Image by George Eastman House via FlickrOn Mothers Day, 1967, my eight siblings and I circled the huge table at Mom's place. No one there knew my hypocrisy when I, the family priest, blessed that heavy table as requested. No one yet knew my secret.
Mom had given me a very early priestly vocation. My oldest brother would run the family farm, and I would be the family priest. Period.
Twelve years of seminary and almost nine years of priesthood went swimmingly--until one fateful morning in meditation I saw how St. Thomas Aquinas' "causality proof" failed. He concluded: 'Since an infinite regression of secondary causes is impossible, there must be an uncaused First Cause, God.'
Seeing how gratuitous his assumption was, my faith began to waver.
My agnosticism then grew during two challenging years. Debating if I should leave the priesthood, I feared I might be kidding myself when admitting I was agnostic; childhood imprintings die very hard! However, my totally desperate but conditional prayer when facing an unavoidable high-speed head-on collision convinced me I didn't really believe. While recuperating from that October accident, I headed for a responsible June exit.
I had fully intended to break the news at our Mothers Day gathering, but I just could not bring myself to shatter that day's joy. Next day, in the privacy of Mom's kitchen, I forced myself to tell her. What a shock! But she painfully accepted what she could not change. Later that week when I was leaving, she was carrying bed clothes from her storage to my car; laughing through her tears, she said "I thought I was finished setting my kids up in housekeeping."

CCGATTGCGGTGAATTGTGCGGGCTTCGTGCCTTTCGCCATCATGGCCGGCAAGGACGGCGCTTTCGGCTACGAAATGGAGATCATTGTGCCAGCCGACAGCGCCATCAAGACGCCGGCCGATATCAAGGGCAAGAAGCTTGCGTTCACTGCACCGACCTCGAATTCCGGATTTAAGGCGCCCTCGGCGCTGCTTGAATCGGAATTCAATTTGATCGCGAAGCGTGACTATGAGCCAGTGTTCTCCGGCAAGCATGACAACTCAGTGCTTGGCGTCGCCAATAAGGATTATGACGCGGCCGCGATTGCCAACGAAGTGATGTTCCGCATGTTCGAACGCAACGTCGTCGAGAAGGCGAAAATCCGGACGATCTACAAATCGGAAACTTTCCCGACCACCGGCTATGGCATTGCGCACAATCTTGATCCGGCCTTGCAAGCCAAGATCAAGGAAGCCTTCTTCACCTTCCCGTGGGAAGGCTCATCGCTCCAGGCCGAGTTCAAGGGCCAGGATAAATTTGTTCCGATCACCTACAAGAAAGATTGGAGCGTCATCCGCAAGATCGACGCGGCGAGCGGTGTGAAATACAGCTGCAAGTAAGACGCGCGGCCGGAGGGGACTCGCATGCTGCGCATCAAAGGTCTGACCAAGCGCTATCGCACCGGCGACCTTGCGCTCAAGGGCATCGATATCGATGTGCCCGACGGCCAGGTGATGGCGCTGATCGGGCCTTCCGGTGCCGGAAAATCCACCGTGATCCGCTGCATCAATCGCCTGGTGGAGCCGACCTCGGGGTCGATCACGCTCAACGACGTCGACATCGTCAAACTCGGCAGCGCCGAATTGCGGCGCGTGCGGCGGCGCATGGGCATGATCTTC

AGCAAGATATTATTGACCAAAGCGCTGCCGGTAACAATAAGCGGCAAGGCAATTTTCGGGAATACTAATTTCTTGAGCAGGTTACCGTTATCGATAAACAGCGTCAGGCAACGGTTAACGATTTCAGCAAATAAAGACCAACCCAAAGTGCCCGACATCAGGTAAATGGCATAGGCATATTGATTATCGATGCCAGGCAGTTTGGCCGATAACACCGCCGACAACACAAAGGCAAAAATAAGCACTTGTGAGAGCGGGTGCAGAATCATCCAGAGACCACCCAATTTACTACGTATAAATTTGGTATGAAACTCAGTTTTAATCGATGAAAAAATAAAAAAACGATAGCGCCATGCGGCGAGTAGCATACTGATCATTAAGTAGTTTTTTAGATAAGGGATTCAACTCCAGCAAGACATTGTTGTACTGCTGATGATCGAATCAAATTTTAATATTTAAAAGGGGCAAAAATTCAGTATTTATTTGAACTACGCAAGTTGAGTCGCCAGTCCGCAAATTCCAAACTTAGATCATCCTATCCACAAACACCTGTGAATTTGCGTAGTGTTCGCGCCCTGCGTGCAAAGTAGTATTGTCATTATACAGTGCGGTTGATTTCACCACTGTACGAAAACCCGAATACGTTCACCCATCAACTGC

That same week I told my siblings. Their reactions ranged from completely sympathetic understanding to shocked disbelief. My youngest brother asked, “How can you be a good, moral man if you don't believe in God or the Church?" My answer was, and is, simple: 'I follow my highest power, my reason, my conscience; this leads to the Golden Rule and keeps me true to my self and those around me.'
During two years teaching public school mathematics, I married a fellow teacher. Now I could afford to get the doctorate in psychology.
My psychology practice thrived; I enjoyed helping clients shuck guilt based on outdated beliefs and childhood superstitions. I enjoyed teaching the practical morality of a modified Golden Rule that the way to be happy is to help make others so without destroying oneself. Living this Golden Rule made me a better psychologist, contributed to a great marriage of almost 40 years, and produced outstanding neighbor relationships.
Discovery of cancer scared me; I promptly started an intimate family letter. Learning my cancer was not aggressive, I expanded that letter into the book, Out of God's Closet: This Priest Psychologist Chooses Friendly Atheism. The book shares my exciting journey and shows readers how this natural life becomes a reasoned, responsible thrill outside of God's musty closet.